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Prior to 1904, the Bilibil people lived on an island offshore from Madang, trading clay pots along the coast from Karkar Island to western Morobe Province. The island was too small to produce enough food for the inhabitants, and the trade therefore was an essential element of their life. They moved to the mainland to their existing village site to improve their subsistence levels.
Bilibil women make pots, which are still produced in the traditional way. Clay is collected in the bush, mixed with sand and water and left to dry. A few days later it is formed into a wet mixture and again left to dry.
Then the women pull off enough clay and shape the lip of their pot. They hollow out the inside with a stone and beat the outside with a flat board. It must then be left to dry again before the final smoothing takes place. Before they are fired, red clay is painted on the pots. This turns them a glossy red and black when they are pulled out of the fire.
These pots are put to many uses: most importantly, they are used for bride price ceremonies. Sometimes they are still bartered for food as in the old days. The inland people come down from their mountains and meet the Bilibils at a pre-arranged place. The pots are then exchanged for taro and yams from the mountains. No money is used in these exchanges.
Relationship to the ocean
Over the centuries the Bilibils have been great seamen, and they sailed their large two-masted canoes for hundreds of kilometres along the coast. They would call into many villages and trade their pots for food, wooden bowls, pigs and other trading goods.
The weather man or likon would decide what day was the best to begin the trading trip. He was believed to have special powers over the wind and the sea. If he was on a canoe when the sea became rough, he would make magic over some ginger which he cooked in an old pot and then he would spit the ginger on the waves, calling on the masalai or spirits of the sea to help them.
In 1978 they built a one-masted canoe which they sailed into Madang. It had been forty years since they had built one of these canoes and there were only four old men left who knew how to build them.
The older men taught the other men how to build the canoe. They went to the bush to gather materials. Tall trees were cut down and split in two for the plank sides of the hull which had been hollowed in another village. Smaller trees were cut for the outrigger and the supports.
Everything was lashed together with vines from the bush. A wooden cockatoo, a clan totem, was attached to the mast which was then hoisted into position. Then a shelter was built from bamboo and palm leaves on top of the platform. Finally a large sail was measured out on the ground and woven out of pandanus leaves. When attached to the mast it could be furled or unfurled like a large blind.
Previously, the men used tools made from wood, pig's bone, sharpened bamboo and stone.
In the old days the roofs of the houses came to the ground. Each clan had a men's house which the women were not allowed to enter. The men had secret meetings inside and played the magic flutes. The women thought the sound of the flutes was the voice of the spirits.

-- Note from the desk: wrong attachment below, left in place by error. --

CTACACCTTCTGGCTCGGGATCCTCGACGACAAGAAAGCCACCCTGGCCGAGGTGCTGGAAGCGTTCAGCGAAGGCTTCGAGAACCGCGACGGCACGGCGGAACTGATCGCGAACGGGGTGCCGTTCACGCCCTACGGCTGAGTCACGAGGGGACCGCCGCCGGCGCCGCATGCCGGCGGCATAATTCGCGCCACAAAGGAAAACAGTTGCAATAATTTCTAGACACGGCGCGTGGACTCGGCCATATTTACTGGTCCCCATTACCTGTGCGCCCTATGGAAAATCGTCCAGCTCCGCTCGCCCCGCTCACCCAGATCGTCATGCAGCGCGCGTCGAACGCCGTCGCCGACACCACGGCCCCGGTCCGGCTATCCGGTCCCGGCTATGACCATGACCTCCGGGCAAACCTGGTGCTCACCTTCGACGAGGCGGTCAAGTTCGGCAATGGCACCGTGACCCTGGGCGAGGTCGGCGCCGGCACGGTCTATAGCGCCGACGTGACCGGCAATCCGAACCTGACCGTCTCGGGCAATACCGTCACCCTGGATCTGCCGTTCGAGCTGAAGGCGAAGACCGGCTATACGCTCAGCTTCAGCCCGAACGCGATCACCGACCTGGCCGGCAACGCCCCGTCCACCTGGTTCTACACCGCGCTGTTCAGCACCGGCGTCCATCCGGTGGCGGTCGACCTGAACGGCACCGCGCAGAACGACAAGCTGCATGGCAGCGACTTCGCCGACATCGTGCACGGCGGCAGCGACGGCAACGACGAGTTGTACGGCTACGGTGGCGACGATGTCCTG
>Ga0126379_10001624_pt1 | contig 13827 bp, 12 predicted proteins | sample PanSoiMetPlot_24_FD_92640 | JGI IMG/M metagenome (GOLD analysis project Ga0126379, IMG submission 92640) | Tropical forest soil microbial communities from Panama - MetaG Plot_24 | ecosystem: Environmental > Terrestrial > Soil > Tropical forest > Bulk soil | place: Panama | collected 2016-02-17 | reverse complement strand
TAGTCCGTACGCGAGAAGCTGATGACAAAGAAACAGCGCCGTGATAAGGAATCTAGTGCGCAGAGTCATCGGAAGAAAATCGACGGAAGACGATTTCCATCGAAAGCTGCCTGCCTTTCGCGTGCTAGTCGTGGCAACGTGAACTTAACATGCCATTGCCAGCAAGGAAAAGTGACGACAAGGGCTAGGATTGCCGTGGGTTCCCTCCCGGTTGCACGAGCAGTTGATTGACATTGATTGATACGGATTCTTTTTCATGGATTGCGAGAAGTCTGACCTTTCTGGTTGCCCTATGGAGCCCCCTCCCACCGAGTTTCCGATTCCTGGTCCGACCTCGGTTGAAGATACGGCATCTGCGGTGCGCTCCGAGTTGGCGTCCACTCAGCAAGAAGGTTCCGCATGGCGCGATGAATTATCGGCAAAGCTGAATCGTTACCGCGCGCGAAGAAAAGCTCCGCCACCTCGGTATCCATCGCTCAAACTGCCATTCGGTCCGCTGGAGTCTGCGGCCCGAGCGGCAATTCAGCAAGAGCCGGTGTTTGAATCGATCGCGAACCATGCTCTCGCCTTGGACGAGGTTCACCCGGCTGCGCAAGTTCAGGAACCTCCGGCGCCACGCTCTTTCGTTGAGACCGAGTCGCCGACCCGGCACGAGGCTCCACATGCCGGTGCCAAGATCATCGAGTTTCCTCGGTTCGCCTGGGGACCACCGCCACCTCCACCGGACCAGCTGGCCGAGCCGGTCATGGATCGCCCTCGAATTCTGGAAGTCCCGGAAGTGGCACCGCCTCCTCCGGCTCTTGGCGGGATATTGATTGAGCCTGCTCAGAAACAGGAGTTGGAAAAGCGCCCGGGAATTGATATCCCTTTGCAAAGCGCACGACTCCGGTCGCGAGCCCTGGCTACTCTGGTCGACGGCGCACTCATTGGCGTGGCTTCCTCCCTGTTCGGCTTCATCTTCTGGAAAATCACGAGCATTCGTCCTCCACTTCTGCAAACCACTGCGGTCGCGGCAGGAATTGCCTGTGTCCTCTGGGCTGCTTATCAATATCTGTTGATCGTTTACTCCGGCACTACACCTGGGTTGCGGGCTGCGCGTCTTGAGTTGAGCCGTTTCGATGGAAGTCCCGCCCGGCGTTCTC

Nowadays each family lives in their own house made from bush materials. They are divided into rooms and have large airy verandahs. The houses are about two metres off the ground and the women sit underneath and make their pots.
Most of the cooking and eating is done outside and the family gathers around the cooking pot waiting for the food to cook. Yams and taro are the staple diet of the Bilibils and these are grown in large gardens behind the village. The men do the hard work of preparing the new gardens, but the women do most of the gardening.
The yams are ready for harvest in June of each year and the harvest time is celebrated with yam feasts. The yams are stored in the yam houses where some are put aside to sprout for the new crop.
Previously, the people marked the beginning of the year by the appearance of a particular cluster of stars referred to as the Pleiades; this cluster appears near June each year. The likon would stay awake at night waiting for the stars to appear and would blow on his conch shell to wake the village. It was a great time for rejoicing as they knew it was now time to harvest the yams.
The men of the village like to keep up the old traditions as much as possible. Every second year the young men go over to Bilibil Island where they are initiated into manhood. The old men instruct the youth in the way to behave now that they are adults.
They stay on the island for about twelve days and then they return across the water to Bilibil Village where they decorate themselves for a parade through the houses. They wear red laplaps now as there are not many mals or bark cloth coverings to wear. Some of the men wear dogteeth headbands and feathers. Later they have feasting and dancing until the early hours of the morning.
- Finsch, Otto (1888). Samoafahrten. Reisen im Kaiser Wilhelms-Land und Englisch-Neu-Guinea in den Jahren 1884 u. 1885 an Bord des Deutschen Dampfers "Samoa". Ferdinand Hirt & Sohn, Leipzig. p. 82. Retrieved 2013-05-26.